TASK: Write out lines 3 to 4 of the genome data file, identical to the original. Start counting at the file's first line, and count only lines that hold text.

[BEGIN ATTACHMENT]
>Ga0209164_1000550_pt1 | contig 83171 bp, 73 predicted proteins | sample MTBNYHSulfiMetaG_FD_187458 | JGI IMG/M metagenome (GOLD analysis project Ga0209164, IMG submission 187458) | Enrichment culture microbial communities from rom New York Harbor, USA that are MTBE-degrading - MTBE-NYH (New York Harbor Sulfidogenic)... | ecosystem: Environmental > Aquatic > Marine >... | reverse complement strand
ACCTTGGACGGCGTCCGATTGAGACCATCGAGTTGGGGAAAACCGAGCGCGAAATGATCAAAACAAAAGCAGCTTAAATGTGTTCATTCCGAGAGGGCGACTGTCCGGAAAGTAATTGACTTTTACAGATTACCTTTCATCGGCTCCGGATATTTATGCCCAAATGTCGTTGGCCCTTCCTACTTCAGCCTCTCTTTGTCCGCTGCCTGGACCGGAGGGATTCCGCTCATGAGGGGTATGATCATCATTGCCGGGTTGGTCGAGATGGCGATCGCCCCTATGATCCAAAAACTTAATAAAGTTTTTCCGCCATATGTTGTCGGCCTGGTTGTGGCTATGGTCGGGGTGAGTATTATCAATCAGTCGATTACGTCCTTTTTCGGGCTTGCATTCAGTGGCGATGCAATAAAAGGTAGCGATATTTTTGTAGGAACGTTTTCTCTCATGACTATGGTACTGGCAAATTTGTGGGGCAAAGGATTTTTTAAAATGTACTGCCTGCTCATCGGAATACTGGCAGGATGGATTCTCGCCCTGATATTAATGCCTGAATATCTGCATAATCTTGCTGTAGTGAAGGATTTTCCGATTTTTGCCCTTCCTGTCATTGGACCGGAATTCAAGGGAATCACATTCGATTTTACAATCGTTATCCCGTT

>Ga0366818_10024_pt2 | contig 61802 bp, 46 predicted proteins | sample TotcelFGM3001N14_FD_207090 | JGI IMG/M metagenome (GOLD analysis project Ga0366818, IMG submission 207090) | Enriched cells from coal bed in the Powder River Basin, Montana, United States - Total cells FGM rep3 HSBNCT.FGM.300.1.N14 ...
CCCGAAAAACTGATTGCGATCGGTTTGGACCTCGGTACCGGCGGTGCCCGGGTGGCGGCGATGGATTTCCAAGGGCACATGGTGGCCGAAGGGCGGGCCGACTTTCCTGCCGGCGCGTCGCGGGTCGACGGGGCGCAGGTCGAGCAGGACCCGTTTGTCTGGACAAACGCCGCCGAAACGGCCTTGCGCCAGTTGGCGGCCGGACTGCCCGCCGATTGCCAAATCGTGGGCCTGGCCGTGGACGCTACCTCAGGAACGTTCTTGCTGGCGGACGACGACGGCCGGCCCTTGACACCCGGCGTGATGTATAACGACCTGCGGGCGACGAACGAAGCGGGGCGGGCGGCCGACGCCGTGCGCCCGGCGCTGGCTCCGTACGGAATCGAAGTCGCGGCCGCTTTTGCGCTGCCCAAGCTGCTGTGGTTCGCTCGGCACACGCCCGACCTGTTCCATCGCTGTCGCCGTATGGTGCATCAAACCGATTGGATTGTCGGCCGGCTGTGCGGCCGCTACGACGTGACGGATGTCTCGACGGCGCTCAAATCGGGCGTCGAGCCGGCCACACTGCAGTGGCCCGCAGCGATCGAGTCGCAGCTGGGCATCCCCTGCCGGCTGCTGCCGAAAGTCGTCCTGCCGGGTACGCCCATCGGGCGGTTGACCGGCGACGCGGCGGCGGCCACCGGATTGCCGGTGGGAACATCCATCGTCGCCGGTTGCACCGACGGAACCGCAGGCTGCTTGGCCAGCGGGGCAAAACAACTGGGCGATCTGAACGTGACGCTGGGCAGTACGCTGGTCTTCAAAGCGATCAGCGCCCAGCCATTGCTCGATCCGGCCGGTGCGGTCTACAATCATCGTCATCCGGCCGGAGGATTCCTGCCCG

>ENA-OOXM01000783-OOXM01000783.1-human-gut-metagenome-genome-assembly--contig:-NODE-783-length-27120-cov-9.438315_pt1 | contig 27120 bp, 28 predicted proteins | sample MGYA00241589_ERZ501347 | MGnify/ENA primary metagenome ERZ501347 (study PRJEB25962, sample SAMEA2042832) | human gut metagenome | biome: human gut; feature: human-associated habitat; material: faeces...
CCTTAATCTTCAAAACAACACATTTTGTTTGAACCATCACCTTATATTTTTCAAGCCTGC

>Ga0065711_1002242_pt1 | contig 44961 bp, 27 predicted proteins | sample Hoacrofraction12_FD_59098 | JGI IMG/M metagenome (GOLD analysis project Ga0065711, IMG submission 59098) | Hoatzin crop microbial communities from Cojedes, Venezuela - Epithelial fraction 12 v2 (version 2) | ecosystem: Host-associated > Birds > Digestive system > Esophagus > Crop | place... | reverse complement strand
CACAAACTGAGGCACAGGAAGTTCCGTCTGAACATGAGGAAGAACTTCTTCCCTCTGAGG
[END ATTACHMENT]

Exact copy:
>Ga0366818_10024_pt2 | contig 61802 bp, 46 predicted proteins | sample TotcelFGM3001N14_FD_207090 | JGI IMG/M metagenome (GOLD analysis project Ga0366818, IMG submission 207090) | Enriched cells from coal bed in the Powder River Basin, Montana, United States - Total cells FGM rep3 HSBNCT.FGM.300.1.N14 ...
CCCGAAAAACTGATTGCGATCGGTTTGGACCTCGGTACCGGCGGTGCCCGGGTGGCGGCGATGGATTTCCAAGGGCACATGGTGGCCGAAGGGCGGGCCGACTTTCCTGCCGGCGCGTCGCGGGTCGACGGGGCGCAGGTCGAGCAGGACCCGTTTGTCTGGACAAACGCCGCCGAAACGGCCTTGCGCCAGTTGGCGGCCGGACTGCCCGCCGATTGCCAAATCGTGGGCCTGGCCGTGGACGCTACCTCAGGAACGTTCTTGCTGGCGGACGACGACGGCCGGCCCTTGACACCCGGCGTGATGTATAACGACCTGCGGGCGACGAACGAAGCGGGGCGGGCGGCCGACGCCGTGCGCCCGGCGCTGGCTCCGTACGGAATCGAAGTCGCGGCCGCTTTTGCGCTGCCCAAGCTGCTGTGGTTCGCTCGGCACACGCCCGACCTGTTCCATCGCTGTCGCCGTATGGTGCATCAAACCGATTGGATTGTCGGCCGGCTGTGCGGCCGCTACGACGTGACGGATGTCTCGACGGCGCTCAAATCGGGCGTCGAGCCGGCCACACTGCAGTGGCCCGCAGCGATCGAGTCGCAGCTGGGCATCCCCTGCCGGCTGCTGCCGAAAGTCGTCCTGCCGGGTACGCCCATCGGGCGGTTGACCGGCGACGCGGCGGCGGCCACCGGATTGCCGGTGGGAACATCCATCGTCGCCGGTTGCACCGACGGAACCGCAGGCTGCTTGGCCAGCGGGGCAAAACAACTGGGCGATCTGAACGTGACGCTGGGCAGTACGCTGGTCTTCAAAGCGATCAGCGCCCAGCCATTGCTCGATCCGGCCGGTGCGGTCTACAATCATCGTCATCCGGCCGGAGGATTCCTGCCCG